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Cancer Discov. 2018 Mar;8(3):276-287. doi: 10.1158/2159-8290.CD-17-0952. Epub 2018 Jan 9.

Autophagy Sustains Pancreatic Cancer Growth through Both Cell-Autonomous and Nonautonomous Mechanisms.

Author information

1
Department of Radiation Oncology, Dana-Farber Cancer Institute, Harvard Medical School, Boston, Massachusetts.
2
Department of Medical Oncology, Dana-Farber Cancer Institute, Harvard Medical School, Boston, Massachusetts.
3
Department of Radiation Oncology, Perlmutter Cancer Center, NYU Medical School, New York, New York.
4
Department of Medical Oncology, Dana-Farber Cancer Institute, Harvard Medical School, Boston, Massachusetts. Alec.Kimmelman@nyumc.org Kwok-Kin.Wong@nyumc.org.
5
Division of Medical Oncology, Perlmutter Cancer Center, NYU Medical School, New York, New York.
6
Department of Radiation Oncology, Dana-Farber Cancer Institute, Harvard Medical School, Boston, Massachusetts. Alec.Kimmelman@nyumc.org Kwok-Kin.Wong@nyumc.org.

Abstract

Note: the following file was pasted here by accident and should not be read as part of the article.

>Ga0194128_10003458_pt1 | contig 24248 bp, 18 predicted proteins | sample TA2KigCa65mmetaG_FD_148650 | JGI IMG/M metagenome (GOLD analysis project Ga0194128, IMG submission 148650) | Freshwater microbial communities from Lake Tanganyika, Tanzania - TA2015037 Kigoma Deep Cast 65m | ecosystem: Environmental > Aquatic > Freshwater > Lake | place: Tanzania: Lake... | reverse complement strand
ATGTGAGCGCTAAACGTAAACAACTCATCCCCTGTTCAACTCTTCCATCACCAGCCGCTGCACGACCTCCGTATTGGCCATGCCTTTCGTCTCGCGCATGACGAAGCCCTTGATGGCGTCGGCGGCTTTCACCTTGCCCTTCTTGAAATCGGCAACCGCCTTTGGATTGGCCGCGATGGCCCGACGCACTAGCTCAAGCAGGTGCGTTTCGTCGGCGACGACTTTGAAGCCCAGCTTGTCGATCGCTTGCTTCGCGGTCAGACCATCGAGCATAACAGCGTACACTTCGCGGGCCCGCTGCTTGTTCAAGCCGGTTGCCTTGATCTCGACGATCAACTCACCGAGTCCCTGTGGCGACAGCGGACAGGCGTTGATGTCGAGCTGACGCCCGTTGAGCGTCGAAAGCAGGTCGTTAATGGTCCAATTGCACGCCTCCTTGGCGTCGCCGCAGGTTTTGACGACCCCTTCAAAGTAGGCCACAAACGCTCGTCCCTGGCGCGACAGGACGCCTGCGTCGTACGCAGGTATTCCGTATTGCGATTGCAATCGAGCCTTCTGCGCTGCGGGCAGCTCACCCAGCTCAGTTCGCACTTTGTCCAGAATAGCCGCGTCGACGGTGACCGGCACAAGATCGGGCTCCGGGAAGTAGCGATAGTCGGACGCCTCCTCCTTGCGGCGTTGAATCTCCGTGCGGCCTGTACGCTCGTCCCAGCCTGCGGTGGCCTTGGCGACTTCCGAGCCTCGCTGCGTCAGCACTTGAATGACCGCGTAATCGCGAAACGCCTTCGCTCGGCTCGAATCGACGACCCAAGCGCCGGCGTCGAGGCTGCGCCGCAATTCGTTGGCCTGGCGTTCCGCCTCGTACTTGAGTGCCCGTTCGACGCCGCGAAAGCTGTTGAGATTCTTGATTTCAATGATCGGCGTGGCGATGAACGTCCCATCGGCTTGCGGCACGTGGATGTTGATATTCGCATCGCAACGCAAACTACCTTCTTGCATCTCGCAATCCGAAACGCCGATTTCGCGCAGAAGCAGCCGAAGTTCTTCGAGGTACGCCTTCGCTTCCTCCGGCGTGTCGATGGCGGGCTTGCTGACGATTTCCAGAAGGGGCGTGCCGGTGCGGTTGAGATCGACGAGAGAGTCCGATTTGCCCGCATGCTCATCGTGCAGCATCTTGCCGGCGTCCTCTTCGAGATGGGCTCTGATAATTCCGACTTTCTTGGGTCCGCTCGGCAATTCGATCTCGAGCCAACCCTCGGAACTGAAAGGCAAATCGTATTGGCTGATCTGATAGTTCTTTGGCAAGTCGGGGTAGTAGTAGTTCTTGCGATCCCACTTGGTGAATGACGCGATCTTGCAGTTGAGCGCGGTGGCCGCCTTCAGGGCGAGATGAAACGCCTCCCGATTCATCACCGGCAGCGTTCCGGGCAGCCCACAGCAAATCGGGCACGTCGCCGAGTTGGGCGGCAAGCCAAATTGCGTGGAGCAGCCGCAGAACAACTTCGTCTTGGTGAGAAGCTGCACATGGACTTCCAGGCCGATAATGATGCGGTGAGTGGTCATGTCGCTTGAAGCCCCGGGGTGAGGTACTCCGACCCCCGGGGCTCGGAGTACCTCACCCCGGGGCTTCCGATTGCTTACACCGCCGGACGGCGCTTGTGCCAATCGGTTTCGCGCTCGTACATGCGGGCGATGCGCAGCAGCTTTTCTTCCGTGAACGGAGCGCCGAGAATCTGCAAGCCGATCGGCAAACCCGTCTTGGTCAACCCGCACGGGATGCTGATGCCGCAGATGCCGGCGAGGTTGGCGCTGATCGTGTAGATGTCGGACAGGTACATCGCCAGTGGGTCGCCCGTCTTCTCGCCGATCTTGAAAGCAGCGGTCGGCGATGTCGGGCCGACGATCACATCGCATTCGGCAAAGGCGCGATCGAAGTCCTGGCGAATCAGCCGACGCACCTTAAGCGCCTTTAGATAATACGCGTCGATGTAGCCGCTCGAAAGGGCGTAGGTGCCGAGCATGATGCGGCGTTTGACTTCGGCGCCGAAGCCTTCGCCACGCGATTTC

Autophagy has been shown to be elevated in pancreatic ductal adenocarcinoma (PDAC), and its role in promoting established tumor growth has made it a promising therapeutic target. However, due to limitations of prior mouse models as well as the lack of potent and selective autophagy inhibitors, the ability to fully assess the mechanistic basis of how autophagy supports pancreatic cancer has been limited. To test the feasibility of treating PDAC using autophagy inhibition and further our understanding of the mechanisms of protumor effects of autophagy, we developed a mouse model that allowed the acute and reversible inhibition of autophagy. We observed that autophagy inhibition causes significant tumor regression in an autochthonous mouse model of PDAC. A detailed analysis of these effects indicated that the tumor regression was likely multifactorial, involving both tumor cell-intrinsic and host effects. Thus, our study supports that autophagy inhibition in PDAC may have future utility in the treatment of pancreatic cancer and illustrates the importance of assessing complex biological processes in relevant autochthonous models.Significance: This work demonstrates that autophagy is critical pancreatic tumor maintenance through tumor cell-intrinsic and -extrinsic mechanisms. These results have direct clinical relevance to ongoing clinical trials as well as drug-development initiatives. Cancer Discov; 8(3); 276-87. ©2018 AACR.See related commentary by Noguera-Ortega and Amaravadi, p. 266This article is highlighted in the In This Issue feature, p. 253.

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